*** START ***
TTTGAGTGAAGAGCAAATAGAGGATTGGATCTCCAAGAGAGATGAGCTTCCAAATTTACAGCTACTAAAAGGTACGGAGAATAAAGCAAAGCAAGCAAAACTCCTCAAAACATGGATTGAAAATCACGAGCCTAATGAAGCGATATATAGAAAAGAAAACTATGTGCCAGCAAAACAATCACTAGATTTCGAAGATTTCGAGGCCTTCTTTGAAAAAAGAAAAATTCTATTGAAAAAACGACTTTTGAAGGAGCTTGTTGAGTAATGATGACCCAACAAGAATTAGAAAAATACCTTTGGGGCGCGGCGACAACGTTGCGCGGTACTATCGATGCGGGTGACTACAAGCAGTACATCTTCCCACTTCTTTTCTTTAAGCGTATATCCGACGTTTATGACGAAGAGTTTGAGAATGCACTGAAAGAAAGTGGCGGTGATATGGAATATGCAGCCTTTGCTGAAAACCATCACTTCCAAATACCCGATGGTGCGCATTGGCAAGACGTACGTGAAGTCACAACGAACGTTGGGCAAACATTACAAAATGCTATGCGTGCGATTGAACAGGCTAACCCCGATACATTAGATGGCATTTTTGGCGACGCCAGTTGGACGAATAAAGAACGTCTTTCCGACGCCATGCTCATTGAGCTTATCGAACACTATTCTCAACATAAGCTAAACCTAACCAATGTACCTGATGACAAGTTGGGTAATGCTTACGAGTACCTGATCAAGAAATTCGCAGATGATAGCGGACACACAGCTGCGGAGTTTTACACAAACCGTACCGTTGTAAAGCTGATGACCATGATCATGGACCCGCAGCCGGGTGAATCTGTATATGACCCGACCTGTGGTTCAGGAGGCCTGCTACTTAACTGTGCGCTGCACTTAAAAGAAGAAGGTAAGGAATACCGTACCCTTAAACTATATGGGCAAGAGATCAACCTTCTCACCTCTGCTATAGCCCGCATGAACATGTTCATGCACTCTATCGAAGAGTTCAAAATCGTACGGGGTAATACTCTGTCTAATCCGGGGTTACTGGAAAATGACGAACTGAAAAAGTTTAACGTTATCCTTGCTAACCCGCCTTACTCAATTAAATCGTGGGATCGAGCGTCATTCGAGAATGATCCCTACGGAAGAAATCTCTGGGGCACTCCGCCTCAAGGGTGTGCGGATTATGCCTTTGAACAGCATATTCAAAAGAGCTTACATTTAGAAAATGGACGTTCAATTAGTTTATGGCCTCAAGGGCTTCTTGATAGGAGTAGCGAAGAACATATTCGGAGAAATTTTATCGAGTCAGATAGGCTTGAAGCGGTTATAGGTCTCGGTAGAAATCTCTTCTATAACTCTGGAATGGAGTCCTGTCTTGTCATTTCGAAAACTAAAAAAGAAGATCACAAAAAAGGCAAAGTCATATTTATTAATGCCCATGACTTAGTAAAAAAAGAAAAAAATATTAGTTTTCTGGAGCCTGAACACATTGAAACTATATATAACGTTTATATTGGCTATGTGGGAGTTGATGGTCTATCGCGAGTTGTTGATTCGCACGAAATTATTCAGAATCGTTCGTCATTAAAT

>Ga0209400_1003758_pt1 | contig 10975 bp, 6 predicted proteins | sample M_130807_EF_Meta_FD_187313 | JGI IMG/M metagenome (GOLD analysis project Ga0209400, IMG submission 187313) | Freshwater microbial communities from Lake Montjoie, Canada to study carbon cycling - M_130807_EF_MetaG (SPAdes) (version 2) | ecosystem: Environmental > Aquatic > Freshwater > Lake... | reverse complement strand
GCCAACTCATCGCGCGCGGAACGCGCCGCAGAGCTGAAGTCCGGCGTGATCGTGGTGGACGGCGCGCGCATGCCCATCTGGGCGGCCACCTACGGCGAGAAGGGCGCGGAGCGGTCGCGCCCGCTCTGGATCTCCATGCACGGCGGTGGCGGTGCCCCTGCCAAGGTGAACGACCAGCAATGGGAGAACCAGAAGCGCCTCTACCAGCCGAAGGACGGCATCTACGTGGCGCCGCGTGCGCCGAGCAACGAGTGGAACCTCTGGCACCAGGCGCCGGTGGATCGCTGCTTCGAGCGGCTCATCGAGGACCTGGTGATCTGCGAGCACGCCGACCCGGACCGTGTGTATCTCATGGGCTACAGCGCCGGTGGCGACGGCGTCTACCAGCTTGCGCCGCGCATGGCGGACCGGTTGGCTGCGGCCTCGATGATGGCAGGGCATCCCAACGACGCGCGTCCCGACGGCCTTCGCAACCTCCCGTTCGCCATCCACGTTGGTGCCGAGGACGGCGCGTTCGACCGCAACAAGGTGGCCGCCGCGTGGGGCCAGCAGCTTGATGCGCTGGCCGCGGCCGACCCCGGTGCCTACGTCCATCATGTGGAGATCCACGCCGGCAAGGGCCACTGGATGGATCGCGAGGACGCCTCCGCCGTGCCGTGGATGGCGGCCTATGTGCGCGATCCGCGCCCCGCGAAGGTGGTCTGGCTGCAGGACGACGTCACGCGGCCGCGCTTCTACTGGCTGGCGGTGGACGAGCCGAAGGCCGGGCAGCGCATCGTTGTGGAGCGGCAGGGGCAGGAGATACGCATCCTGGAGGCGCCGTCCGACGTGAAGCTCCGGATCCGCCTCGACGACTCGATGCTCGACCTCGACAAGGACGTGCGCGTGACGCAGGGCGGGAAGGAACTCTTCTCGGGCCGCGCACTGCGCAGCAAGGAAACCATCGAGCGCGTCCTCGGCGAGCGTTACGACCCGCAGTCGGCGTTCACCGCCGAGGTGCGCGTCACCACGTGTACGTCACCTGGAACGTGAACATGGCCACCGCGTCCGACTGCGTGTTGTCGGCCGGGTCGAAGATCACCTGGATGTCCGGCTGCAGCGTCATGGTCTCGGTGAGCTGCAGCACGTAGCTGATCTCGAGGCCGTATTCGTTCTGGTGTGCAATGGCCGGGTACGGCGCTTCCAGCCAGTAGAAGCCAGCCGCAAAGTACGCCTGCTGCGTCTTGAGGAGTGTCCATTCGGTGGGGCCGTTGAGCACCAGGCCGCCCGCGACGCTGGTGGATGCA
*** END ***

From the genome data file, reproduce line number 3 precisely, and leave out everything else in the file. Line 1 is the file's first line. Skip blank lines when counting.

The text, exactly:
GCCAACTCATCGCGCGCGGAACGCGCCGCAGAGCTGAAGTCCGGCGTGATCGTGGTGGACGGCGCGCGCATGCCCATCTGGGCGGCCACCTACGGCGAGAAGGGCGCGGAGCGGTCGCGCCCGCTCTGGATCTCCATGCACGGCGGTGGCGGTGCCCCTGCCAAGGTGAACGACCAGCAATGGGAGAACCAGAAGCGCCTCTACCAGCCGAAGGACGGCATCTACGTGGCGCCGCGTGCGCCGAGCAACGAGTGGAACCTCTGGCACCAGGCGCCGGTGGATCGCTGCTTCGAGCGGCTCATCGAGGACCTGGTGATCTGCGAGCACGCCGACCCGGACCGTGTGTATCTCATGGGCTACAGCGCCGGTGGCGACGGCGTCTACCAGCTTGCGCCGCGCATGGCGGACCGGTTGGCTGCGGCCTCGATGATGGCAGGGCATCCCAACGACGCGCGTCCCGACGGCCTTCGCAACCTCCCGTTCGCCATCCACGTTGGTGCCGAGGACGGCGCGTTCGACCGCAACAAGGTGGCCGCCGCGTGGGGCCAGCAGCTTGATGCGCTGGCCGCGGCCGACCCCGGTGCCTACGTCCATCATGTGGAGATCCACGCCGGCAAGGGCCACTGGATGGATCGCGAGGACGCCTCCGCCGTGCCGTGGATGGCGGCCTATGTGCGCGATCCGCGCCCCGCGAAGGTGGTCTGGCTGCAGGACGACGTCACGCGGCCGCGCTTCTACTGGCTGGCGGTGGACGAGCCGAAGGCCGGGCAGCGCATCGTTGTGGAGCGGCAGGGGCAGGAGATACGCATCCTGGAGGCGCCGTCCGACGTGAAGCTCCGGATCCGCCTCGACGACTCGATGCTCGACCTCGACAAGGACGTGCGCGTGACGCAGGGCGGGAAGGAACTCTTCTCGGGCCGCGCACTGCGCAGCAAGGAAACCATCGAGCGCGTCCTCGGCGAGCGTTACGACCCGCAGTCGGCGTTCACCGCCGAGGTGCGCGTCACCACGTGTACGTCACCTGGAACGTGAACATGGCCACCGCGTCCGACTGCGTGTTGTCGGCCGGGTCGAAGATCACCTGGATGTCCGGCTGCAGCGTCATGGTCTCGGTGAGCTGCAGCACGTAGCTGATCTCGAGGCCGTATTCGTTCTGGTGTGCAATGGCCGGGTACGGCGCTTCCAGCCAGTAGAAGCCAGCCGCAAAGTACGCCTGCTGCGTCTTGAGGAGTGTCCATTCGGTGGGGCCGTTGAGCACCAGGCCGCCCGCGACGCTGGTGGATGCA